The settlement process of coral larvae following simultaneous mass-spawning remains poorly understood, particularly in terms of population and community parameters. Here, the larval settlement patterns of Acropora corals, which are the most diverse genera of scleractinian corals at the species (haplotype) level, were investigated within a single subtropical reef. Across a 4-year period (2007-2010), the mitochondrial and nuclear molecular markers of 1,073 larval settlers were analyzed. Of the 11 dominant haplotypes of recruited populations, nine exhibited non-random patterns of settlement distribution. This result suggests that the actual habitat segregation starts during the early swimming larval stages of their life history, rather than by natural selection after random settlement. In addition, the presence of a depth-related settlement pattern supports that species-specific vertical zonation of coral larvae may play a role in the establishment of habitat segregation. Moreover, in some species that showed a preference toward the shoreward area of the bay, the settlement pattern was consistent with that of the adult distribution. This result indicates that the gametes were not mixed between fore and back reefs in the period from fertilization to settlement during the mass-spawning event, even within a single small reef. Another compatible hypothesis of this pattern is that the larvae are able to recognize various types of environmental information, facilitating the selection of optimal micro-habitats. Overall, Acropora coral larvae that are produced from a simultaneous mass-spawning event may have adapted to complex reef topography by means of multi-step habitat selection at settlement, corresponding to different spatial scales.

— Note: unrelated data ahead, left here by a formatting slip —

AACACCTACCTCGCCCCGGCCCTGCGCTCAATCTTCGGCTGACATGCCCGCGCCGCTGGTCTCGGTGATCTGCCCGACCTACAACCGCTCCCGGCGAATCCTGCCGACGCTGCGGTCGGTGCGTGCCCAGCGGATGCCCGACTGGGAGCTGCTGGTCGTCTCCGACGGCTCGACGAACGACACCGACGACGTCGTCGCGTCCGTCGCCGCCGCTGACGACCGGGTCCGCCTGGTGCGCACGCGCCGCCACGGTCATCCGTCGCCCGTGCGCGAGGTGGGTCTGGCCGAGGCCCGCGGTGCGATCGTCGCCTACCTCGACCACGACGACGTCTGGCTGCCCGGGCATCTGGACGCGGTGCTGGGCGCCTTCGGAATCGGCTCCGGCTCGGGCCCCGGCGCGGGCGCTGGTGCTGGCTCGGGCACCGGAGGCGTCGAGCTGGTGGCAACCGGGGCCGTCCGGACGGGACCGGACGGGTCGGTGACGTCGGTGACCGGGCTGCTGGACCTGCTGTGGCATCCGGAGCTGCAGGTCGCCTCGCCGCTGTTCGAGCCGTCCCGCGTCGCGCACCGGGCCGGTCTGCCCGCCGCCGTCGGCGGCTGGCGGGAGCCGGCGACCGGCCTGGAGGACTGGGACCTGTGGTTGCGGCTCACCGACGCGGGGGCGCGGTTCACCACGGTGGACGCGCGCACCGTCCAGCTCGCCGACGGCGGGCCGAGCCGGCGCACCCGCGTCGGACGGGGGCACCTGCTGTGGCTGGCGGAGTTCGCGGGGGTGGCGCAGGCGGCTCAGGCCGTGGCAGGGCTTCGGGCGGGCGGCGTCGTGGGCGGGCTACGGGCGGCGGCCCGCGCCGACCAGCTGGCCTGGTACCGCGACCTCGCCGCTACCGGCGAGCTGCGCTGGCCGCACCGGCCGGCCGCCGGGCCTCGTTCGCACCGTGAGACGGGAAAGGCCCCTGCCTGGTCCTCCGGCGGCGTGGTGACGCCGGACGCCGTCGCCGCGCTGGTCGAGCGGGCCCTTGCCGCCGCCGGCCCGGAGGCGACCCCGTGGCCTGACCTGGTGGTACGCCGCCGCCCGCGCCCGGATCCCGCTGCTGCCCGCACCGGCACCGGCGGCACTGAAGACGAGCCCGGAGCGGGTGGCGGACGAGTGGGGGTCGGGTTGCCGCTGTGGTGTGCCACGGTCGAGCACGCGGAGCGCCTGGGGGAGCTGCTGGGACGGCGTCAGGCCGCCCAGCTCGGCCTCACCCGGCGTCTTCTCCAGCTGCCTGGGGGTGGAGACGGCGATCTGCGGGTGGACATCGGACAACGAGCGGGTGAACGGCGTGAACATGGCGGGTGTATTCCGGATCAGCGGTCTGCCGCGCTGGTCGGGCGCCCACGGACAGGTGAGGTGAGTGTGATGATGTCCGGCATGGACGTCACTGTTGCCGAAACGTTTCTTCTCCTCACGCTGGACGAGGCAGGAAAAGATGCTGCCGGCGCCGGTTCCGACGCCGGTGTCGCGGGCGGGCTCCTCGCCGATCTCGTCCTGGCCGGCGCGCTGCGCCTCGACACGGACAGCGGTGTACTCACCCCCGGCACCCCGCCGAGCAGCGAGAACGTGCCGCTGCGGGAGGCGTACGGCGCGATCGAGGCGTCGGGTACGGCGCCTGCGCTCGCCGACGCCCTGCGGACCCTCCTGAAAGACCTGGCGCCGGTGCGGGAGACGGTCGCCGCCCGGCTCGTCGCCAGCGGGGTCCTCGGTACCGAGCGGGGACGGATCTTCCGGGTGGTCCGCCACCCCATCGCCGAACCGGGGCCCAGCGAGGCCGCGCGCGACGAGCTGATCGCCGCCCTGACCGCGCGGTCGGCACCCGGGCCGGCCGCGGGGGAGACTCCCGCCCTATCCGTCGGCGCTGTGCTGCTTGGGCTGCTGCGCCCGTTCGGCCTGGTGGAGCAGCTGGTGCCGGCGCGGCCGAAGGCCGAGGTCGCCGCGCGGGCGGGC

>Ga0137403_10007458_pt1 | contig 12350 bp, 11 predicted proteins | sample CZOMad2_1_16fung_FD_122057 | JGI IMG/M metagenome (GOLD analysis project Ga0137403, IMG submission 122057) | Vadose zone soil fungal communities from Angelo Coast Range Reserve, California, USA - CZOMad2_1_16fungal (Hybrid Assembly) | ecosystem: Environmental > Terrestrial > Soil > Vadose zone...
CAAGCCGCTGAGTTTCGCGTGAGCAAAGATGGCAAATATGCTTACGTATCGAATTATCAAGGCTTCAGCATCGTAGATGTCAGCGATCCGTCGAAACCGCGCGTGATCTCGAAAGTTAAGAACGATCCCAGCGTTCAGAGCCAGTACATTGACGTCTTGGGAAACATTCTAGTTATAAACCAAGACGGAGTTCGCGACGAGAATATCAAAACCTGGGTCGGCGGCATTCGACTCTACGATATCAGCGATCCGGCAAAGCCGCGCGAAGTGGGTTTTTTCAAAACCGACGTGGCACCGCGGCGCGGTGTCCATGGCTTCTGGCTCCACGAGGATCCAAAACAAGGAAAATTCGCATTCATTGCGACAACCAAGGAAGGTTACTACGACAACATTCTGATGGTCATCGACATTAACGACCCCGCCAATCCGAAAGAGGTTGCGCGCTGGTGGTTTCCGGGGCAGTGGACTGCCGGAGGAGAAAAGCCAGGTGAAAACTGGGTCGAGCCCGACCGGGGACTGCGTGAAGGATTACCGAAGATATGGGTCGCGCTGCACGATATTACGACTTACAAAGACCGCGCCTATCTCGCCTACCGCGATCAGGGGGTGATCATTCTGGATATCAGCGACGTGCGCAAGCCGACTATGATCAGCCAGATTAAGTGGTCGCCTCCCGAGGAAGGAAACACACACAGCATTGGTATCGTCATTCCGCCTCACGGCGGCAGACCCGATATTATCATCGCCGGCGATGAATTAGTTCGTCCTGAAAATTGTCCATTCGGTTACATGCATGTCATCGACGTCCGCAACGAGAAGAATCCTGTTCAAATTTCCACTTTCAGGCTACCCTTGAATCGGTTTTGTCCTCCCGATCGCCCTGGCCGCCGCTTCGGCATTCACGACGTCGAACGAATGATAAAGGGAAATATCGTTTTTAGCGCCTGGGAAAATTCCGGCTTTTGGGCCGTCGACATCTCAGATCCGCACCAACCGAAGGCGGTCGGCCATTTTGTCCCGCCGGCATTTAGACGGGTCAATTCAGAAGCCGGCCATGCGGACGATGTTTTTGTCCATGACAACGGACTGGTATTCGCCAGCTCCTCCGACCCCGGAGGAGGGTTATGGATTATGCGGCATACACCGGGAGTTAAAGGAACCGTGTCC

All Science Journal Classification (ASJC) codes
- Aquatic Science